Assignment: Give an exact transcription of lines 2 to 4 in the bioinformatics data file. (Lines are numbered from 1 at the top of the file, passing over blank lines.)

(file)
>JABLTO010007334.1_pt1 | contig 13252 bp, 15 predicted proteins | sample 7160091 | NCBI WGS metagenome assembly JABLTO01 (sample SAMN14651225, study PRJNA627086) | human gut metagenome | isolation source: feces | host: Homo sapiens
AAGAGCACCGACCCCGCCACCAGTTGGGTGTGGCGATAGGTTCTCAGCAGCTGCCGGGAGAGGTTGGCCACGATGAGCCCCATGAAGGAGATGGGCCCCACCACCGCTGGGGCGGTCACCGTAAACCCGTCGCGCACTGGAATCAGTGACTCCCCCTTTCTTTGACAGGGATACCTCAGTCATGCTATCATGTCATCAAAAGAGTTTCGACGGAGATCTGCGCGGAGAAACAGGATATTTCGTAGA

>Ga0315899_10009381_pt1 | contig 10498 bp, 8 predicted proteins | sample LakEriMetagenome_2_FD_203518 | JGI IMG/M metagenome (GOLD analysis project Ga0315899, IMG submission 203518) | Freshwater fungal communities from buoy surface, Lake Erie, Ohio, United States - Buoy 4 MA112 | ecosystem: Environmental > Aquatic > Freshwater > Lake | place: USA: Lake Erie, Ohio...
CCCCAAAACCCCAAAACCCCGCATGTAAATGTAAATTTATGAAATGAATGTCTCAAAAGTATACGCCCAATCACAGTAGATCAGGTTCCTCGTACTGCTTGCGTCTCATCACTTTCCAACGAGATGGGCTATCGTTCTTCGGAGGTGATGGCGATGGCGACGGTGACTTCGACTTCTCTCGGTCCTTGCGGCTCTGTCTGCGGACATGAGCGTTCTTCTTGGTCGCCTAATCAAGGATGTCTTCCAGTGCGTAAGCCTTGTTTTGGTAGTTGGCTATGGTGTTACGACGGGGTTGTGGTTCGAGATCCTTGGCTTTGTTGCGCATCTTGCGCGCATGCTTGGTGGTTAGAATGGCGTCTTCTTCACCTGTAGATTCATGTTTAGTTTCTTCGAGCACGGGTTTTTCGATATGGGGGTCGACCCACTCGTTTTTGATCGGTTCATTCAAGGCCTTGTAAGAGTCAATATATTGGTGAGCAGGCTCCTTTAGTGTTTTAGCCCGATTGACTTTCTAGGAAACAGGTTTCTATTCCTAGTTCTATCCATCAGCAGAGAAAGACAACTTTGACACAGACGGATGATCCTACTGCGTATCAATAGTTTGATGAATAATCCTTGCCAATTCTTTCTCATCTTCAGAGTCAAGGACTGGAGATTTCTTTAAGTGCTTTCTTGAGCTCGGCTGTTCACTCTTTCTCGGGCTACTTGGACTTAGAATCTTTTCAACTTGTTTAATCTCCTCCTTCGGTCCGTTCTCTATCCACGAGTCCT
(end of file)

AAGAGCACCGACCCCGCCACCAGTTGGGTGTGGCGATAGGTTCTCAGCAGCTGCCGGGAGAGGTTGGCCACGATGAGCCCCATGAAGGAGATGGGCCCCACCACCGCTGGGGCGGTCACCGTAAACCCGTCGCGCACTGGAATCAGTGACTCCCCCTTTCTTTGACAGGGATACCTCAGTCATGCTATCATGTCATCAAAAGAGTTTCGACGGAGATCTGCGCGGAGAAACAGGATATTTCGTAGA

>Ga0315899_10009381_pt1 | contig 10498 bp, 8 predicted proteins | sample LakEriMetagenome_2_FD_203518 | JGI IMG/M metagenome (GOLD analysis project Ga0315899, IMG submission 203518) | Freshwater fungal communities from buoy surface, Lake Erie, Ohio, United States - Buoy 4 MA112 | ecosystem: Environmental > Aquatic > Freshwater > Lake | place: USA: Lake Erie, Ohio...
CCCCAAAACCCCAAAACCCCGCATGTAAATGTAAATTTATGAAATGAATGTCTCAAAAGTATACGCCCAATCACAGTAGATCAGGTTCCTCGTACTGCTTGCGTCTCATCACTTTCCAACGAGATGGGCTATCGTTCTTCGGAGGTGATGGCGATGGCGACGGTGACTTCGACTTCTCTCGGTCCTTGCGGCTCTGTCTGCGGACATGAGCGTTCTTCTTGGTCGCCTAATCAAGGATGTCTTCCAGTGCGTAAGCCTTGTTTTGGTAGTTGGCTATGGTGTTACGACGGGGTTGTGGTTCGAGATCCTTGGCTTTGTTGCGCATCTTGCGCGCATGCTTGGTGGTTAGAATGGCGTCTTCTTCACCTGTAGATTCATGTTTAGTTTCTTCGAGCACGGGTTTTTCGATATGGGGGTCGACCCACTCGTTTTTGATCGGTTCATTCAAGGCCTTGTAAGAGTCAATATATTGGTGAGCAGGCTCCTTTAGTGTTTTAGCCCGATTGACTTTCTAGGAAACAGGTTTCTATTCCTAGTTCTATCCATCAGCAGAGAAAGACAACTTTGACACAGACGGATGATCCTACTGCGTATCAATAGTTTGATGAATAATCCTTGCCAATTCTTTCTCATCTTCAGAGTCAAGGACTGGAGATTTCTTTAAGTGCTTTCTTGAGCTCGGCTGTTCACTCTTTCTCGGGCTACTTGGACTTAGAATCTTTTCAACTTGTTTAATCTCCTCCTTCGGTCCGTTCTCTATCCACGAGTCCT